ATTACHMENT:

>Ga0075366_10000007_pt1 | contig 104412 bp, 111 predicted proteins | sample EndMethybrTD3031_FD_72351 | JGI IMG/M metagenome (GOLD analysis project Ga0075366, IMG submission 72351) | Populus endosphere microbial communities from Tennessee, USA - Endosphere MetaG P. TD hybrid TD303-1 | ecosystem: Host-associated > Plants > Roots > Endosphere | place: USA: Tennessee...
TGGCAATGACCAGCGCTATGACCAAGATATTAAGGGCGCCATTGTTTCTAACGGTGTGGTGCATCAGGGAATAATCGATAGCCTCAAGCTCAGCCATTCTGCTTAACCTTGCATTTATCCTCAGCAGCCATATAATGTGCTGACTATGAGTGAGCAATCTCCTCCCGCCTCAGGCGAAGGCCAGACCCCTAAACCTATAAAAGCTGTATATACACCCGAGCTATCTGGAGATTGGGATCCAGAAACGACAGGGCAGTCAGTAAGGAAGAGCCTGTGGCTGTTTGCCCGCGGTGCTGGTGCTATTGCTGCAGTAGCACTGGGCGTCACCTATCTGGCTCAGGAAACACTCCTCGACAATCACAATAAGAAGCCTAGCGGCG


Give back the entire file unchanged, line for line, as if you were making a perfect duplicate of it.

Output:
>Ga0075366_10000007_pt1 | contig 104412 bp, 111 predicted proteins | sample EndMethybrTD3031_FD_72351 | JGI IMG/M metagenome (GOLD analysis project Ga0075366, IMG submission 72351) | Populus endosphere microbial communities from Tennessee, USA - Endosphere MetaG P. TD hybrid TD303-1 | ecosystem: Host-associated > Plants > Roots > Endosphere | place: USA: Tennessee...
TGGCAATGACCAGCGCTATGACCAAGATATTAAGGGCGCCATTGTTTCTAACGGTGTGGTGCATCAGGGAATAATCGATAGCCTCAAGCTCAGCCATTCTGCTTAACCTTGCATTTATCCTCAGCAGCCATATAATGTGCTGACTATGAGTGAGCAATCTCCTCCCGCCTCAGGCGAAGGCCAGACCCCTAAACCTATAAAAGCTGTATATACACCCGAGCTATCTGGAGATTGGGATCCAGAAACGACAGGGCAGTCAGTAAGGAAGAGCCTGTGGCTGTTTGCCCGCGGTGCTGGTGCTATTGCTGCAGTAGCACTGGGCGTCACCTATCTGGCTCAGGAAACACTCCTCGACAATCACAATAAGAAGCCTAGCGGCG